In a recent interview with Iván Arce of Core Security Technologies by Gary McGraw of Cigital, Arce made the point that embedded systems are becoming a security issue. At about the same time, US Army General Keith B. Alexander, director of the US National Security Agency, said that a separate secure network needs to be created for critical civilian infrastructure. They are probably both right.
While Arce and McGraw were talking mostly about rootkits and BIOS attacks in the section of the interview I am about to quote from, I believe the points that they were making are more generally applicable. In fact, Arce is probably right when he expresses his view that embedded systems are becoming more of an issue because access to them is more widespread and cheaper and because the security of the code running on those systems is up to the standards of 10 years ago if anything, between 10 and 20 years ago (…) and these things are ubiquitous.1
That embedded devices are ubiquitous is a given: you probably have one in your pocket and the electricity being delivered to your computer as you’re reading this is delivered to you through an electricity grid that contains more and more of these devices. Your computer itself also contains a plethora of embedded devices, as does your car, etc. Most of these devices would not be readily available as an attack vector and would cause little more than annoyance if they were attacked, but a distributed denial of service (DDOS) attack through a few thousand compromised Android phones or iPhones could wreak havoc on a nation’s telephony services and, with that, anything that depends on those services (such as emergency services, etc.).
Similarly, comprimised embedded devices in a power grid could turn off power to several key facilities — which just might be why General Alexander of the NSA would like a separate secure network for what he calls “critical civilian infrastructure”.
From my point of view, McGraw is exactly right when he says: “The Web is getting a lot of myopic interest, with people focusing so much attention on the application layer and the presentation layer that they forget that this other area of attack exists”2. He also asserts that “the attackers are not forgetting that.”3- and he might be right about that as well.
So, what should we do about this problem? Is Microsoft’s Singularity project on the right track? Should we radically change the way embedded software is made? Or should we just continue with “business as usual”?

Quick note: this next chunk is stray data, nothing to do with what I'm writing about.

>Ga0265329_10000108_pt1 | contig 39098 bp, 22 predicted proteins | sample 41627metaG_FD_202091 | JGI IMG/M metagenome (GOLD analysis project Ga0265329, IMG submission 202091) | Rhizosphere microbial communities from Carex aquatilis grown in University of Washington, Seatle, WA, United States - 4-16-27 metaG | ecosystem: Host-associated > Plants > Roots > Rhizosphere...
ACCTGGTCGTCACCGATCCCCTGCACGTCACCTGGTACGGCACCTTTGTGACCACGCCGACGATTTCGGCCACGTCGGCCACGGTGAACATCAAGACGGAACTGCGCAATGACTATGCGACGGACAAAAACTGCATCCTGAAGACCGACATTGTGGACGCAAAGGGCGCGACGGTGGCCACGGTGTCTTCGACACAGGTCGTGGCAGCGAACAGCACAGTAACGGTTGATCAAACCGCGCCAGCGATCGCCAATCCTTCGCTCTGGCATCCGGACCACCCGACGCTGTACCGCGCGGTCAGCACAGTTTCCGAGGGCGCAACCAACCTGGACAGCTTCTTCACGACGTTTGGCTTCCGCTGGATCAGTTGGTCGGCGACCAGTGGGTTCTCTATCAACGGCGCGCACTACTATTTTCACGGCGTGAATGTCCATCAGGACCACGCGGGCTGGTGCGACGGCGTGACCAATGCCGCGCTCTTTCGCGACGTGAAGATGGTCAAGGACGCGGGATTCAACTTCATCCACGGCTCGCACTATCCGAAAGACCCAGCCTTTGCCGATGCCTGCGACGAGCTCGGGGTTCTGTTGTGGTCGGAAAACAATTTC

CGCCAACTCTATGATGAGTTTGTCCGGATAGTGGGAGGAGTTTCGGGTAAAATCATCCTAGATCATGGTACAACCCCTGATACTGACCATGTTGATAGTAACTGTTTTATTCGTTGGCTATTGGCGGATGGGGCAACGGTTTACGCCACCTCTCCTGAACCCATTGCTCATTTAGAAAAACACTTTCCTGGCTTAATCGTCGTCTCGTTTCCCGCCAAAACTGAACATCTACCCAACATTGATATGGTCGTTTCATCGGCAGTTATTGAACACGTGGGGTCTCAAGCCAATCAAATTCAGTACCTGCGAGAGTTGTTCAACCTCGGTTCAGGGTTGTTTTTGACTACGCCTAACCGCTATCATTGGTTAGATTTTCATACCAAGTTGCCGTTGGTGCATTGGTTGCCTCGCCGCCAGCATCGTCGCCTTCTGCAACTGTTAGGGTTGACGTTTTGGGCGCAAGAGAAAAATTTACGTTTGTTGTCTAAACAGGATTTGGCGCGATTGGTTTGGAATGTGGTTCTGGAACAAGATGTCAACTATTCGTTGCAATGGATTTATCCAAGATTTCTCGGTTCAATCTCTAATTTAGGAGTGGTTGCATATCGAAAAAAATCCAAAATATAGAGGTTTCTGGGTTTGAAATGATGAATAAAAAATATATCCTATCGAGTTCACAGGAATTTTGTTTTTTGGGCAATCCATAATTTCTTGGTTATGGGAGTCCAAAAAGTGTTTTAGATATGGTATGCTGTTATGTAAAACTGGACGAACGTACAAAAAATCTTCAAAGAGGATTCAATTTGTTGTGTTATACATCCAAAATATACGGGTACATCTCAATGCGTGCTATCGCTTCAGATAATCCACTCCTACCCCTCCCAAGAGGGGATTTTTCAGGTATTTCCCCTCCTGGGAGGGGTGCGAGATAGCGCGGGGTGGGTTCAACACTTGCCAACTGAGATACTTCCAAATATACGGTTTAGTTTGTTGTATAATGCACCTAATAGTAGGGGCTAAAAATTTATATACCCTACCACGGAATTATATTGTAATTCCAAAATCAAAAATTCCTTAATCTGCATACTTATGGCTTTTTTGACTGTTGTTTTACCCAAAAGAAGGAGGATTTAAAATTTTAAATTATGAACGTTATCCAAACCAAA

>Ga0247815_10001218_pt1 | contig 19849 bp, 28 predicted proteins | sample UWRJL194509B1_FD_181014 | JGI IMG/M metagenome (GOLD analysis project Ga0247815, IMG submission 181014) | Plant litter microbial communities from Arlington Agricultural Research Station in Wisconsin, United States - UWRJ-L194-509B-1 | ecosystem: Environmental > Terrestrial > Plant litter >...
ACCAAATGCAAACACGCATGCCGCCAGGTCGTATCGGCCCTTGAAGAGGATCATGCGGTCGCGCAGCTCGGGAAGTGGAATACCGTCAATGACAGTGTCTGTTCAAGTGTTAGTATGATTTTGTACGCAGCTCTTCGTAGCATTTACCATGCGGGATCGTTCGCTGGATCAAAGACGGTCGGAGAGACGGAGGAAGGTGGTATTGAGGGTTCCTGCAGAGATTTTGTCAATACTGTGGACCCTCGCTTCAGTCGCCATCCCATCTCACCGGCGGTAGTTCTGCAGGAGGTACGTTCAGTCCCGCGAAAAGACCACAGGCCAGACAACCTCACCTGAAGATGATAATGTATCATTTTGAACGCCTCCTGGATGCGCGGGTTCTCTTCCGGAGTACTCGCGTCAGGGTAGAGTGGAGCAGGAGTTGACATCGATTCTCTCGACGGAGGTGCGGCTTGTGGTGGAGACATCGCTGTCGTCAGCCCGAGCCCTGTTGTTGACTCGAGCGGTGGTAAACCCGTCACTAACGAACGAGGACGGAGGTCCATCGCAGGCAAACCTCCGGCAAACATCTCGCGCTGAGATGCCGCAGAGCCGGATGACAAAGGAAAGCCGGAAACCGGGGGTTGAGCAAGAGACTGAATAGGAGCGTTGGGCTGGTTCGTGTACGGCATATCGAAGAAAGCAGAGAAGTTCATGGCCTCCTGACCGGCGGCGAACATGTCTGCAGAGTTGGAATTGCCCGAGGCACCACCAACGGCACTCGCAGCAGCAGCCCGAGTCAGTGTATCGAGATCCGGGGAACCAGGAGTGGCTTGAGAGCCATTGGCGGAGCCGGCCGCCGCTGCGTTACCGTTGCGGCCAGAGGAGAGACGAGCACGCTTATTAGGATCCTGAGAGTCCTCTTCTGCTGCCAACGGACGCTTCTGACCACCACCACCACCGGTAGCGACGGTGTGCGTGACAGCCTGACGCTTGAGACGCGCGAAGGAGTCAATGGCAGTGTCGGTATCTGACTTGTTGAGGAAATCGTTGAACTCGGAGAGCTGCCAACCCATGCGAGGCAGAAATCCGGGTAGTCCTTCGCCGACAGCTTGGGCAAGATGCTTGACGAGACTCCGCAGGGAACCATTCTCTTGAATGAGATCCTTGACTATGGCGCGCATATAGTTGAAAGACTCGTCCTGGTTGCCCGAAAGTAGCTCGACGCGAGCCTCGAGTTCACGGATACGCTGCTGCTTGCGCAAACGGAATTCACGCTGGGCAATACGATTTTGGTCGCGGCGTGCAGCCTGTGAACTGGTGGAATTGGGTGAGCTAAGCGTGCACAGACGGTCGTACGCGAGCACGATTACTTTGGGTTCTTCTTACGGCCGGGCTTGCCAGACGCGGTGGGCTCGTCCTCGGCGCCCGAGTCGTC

Personally, I don’t think Singularity is on the right track – at least not for embedded systems. Singularity is a Microsoft research project that aims to create dependable systems by writing the systems and tools in a higher-level language – in this case C# and Sing#, the latter of which is a “safer” version of C#. Although the computing power necessary to run C# is clearly available on PCs and most modern smartphones, there are good reasons for Apple not allowing any “interpreted code” on their platforms – and C# is interpreted, for all intents and purposes4.
Singularity is an attempt at radically changing the way systems software is written by using a higher-level language in stead of a language that is designed for writing systems software. C# is designed to write applications software and is, as such, not a suitable language for writing systems software as it lacks some of the very same biases that make C and C++ less suitable for writing applications software5. If a higher-level programming language is needed for systems programming, I would prefer C++ over any derivative of C# or Java hands down: it provides the flexibility of any programming paradigm you might want to use6 as well as the systems-programming bias that, in my opinion, is needed for systems programming. For one thing, C++ is well-defined in a “bare” (free-standing) environment, meaning you can use it in a well-defined way to write a hosted environment.